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Sketching in a Rohingya Refugee Camp in Bangladesh

May 5, 2018

I spent the last few weeks of January in Bangladesh. The first week was spent in the North of the country in a region called Sylhet. I was there to draw pictures of a British Council funded project called “Connecting Classrooms” which saw a group of teachers from Cardiff and the South Wales Valleys visiting and teaching in schools around the region. I will write a post about that part of the trip at a later date.

The second part of the trip was an eleven hour train journey followed by a four hour car drive which took me from Sylhet to Cox’s Bazar via Chittagong. Then on from Cox’s Bazar along the Kolatoli beach, at 155km long, the longest unbroken beach in the world, for about 50km to the Unchiprang Refugee Camp. The camp is fairly new and home to some 24,000 refugees who have made the journey to Bangladesh from Myanmar to escape the “ethnic cleansing” being perpetrated upon them by the Myanmar military and, allegedly, groups of Buddhist civilians.

I was in the company of a group of British people from the Bangladesh Association Cardiff, who I have been working with over the last few months on 2017, to help raise money for the refugees. This visit coincided with the delivery of £40,000 worth of aid supplied by the Association and paid for by the people of South Wales who donated much of the money by visiting their local restaurants and takeaways who then donated their profits.

When we first arrived at the camps we stopped to register with the authorities and found ourselves next to a Malaysian filed hospital. It was early and I met the first Rohingya’s of the trip. They were queueing outside the hospital. A number of them had only just been registered and, on seeing me, were keen to show me their registration cards. They were kind enough to let me draw their pictures, although the little Rohingya lady found the experience rather overwhelming and slipped away through the crowd that had gathered while I was drawing her.

We moved on from there driving for maybe 45 mins. There was no break in the hills covered with refugee camps. Shelters made of bamboo and tarpaulin sheets with the odd official NGO (Non Government Organisation) tent amoung them. It was during this drive that the scale of the situation became painfully apparent. There are, officially, over 800,000 Rohingya refugees in Bangladesh with locals telling me it is over a million in reality. They are all living in these temporary shelters, crammed together with no sanitation and little food. They have used all the trees from the surrounding hillsides to make fires for warmth and cooking and the bamboo to make their shelters.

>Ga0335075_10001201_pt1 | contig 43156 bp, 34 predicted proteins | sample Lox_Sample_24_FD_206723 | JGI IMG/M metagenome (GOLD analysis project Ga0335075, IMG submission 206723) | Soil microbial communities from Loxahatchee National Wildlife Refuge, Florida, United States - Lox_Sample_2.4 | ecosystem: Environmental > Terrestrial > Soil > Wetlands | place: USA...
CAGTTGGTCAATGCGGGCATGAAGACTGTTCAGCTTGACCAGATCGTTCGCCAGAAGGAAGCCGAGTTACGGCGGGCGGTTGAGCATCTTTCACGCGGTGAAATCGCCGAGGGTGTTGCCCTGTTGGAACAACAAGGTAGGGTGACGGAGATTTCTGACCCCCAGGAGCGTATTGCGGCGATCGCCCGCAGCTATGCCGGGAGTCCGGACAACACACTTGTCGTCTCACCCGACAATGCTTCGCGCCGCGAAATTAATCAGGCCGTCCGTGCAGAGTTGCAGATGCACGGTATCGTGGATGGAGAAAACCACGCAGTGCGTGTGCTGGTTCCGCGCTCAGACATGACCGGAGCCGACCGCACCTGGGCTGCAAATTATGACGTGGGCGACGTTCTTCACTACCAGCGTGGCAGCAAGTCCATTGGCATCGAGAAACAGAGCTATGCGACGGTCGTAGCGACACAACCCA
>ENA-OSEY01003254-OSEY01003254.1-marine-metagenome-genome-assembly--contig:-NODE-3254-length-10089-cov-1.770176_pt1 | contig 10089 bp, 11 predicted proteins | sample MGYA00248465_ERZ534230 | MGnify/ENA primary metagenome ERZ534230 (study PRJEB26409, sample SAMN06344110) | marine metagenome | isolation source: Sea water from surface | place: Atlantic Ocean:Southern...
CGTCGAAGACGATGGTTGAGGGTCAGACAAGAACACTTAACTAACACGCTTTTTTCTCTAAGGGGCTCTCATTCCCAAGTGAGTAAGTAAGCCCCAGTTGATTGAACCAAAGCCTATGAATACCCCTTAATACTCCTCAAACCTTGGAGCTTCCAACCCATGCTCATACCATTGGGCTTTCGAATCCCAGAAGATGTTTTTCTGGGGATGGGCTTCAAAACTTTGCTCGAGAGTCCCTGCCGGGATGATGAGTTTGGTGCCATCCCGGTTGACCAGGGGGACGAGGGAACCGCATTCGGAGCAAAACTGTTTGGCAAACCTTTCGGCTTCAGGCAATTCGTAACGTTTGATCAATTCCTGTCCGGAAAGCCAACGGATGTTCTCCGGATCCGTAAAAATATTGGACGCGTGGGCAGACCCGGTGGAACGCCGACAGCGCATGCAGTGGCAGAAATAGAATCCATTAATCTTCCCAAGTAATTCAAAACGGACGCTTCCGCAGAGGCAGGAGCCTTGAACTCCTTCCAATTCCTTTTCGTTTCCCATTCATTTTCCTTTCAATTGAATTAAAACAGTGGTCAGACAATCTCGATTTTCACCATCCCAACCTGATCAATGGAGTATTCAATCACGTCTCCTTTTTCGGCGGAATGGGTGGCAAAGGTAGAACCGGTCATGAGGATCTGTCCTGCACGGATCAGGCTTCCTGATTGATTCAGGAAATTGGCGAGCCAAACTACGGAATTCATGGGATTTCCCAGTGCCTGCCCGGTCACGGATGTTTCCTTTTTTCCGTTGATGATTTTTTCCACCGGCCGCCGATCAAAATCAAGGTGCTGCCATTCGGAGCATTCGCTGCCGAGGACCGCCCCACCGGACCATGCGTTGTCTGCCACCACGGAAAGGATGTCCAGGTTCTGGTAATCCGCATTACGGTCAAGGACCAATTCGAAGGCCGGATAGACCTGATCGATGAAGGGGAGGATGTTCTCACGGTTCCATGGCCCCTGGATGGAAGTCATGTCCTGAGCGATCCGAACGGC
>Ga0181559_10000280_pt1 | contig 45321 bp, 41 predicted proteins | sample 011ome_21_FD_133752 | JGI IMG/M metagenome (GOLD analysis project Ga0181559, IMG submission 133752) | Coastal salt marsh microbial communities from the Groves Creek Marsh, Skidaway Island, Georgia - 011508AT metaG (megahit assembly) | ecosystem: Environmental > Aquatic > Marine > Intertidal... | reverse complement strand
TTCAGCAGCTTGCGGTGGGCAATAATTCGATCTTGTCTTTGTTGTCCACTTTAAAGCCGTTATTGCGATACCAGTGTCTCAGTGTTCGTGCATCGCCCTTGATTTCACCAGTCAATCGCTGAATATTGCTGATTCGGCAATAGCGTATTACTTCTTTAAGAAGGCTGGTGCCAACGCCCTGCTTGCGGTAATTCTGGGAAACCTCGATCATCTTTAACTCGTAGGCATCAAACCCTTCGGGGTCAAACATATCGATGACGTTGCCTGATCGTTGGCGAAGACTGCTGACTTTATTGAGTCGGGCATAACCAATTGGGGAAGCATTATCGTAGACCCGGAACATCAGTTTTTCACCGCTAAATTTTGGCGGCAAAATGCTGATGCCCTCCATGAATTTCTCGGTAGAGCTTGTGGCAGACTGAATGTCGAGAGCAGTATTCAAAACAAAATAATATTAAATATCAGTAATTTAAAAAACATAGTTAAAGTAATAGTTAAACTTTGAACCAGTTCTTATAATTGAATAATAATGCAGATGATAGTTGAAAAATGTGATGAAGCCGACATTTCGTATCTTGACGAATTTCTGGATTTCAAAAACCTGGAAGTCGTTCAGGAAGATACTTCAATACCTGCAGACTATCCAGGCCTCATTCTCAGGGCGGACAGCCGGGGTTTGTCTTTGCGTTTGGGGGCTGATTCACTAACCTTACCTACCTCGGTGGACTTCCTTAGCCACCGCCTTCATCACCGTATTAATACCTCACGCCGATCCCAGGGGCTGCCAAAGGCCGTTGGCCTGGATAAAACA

When we arrived in Unchiprang we drove into a paved courtyard that sits at the centre of the camps distribution centre. A meeting was in progress in a covered area at one end of the courtyard. On either side ran covered bamboo fenced queueing areas, much like at a football ground or festival site, where refugees were beginning to gather. It was the daily briefing, apparently, where NGO’s and volunteers discuss with the local Army the coming events for the day. We met Paul Chamberlain, Logistics Director for a charity called MOAS. He told us they originally came to Bangladesh to assist with water borne refugees who were making their way from Myanmar to Bangladesh across a stretch of water between there two countries. The charity had originally been set up in Italy and were among the first to assist migrants and refugees attempting the crossing of the Mediterranean. It became quickly apparent that they were needed on the land more and so have set up a number of aid centres, mainly medical, in the camps, and that Unchiprang was the location of one of those. He explained that currently their biggest concern was the impending monsoon season, only a couple of months away, which was likely to bring flash floods and mudslides due to the deforestation I described earlier.

I stood at the end of the paved area and began drawing the camp that lay across a dry, muddy, field and stretched out across the rolling hills as far as the eye could see. The roofs of shelters shone out, reflecting the harsh midday sun. It’s the middle of winter in Bangladesh but the temperature was still in the high twenties. A group of children soon gathered round and I got into conversation with a student who had simply come to observe and see the refugee crisis for himself. He was keen to talk to me and practice his english. I recorded the conversation as I had the conversation with Paul Chamberlain earlier as I was gathering sound for BBC Radio and online reports. Must have been quite a sight, drawing board proped up on a fence, pen in one hand sketching and recorder in the other with a lead trailing to an earphone in one ear.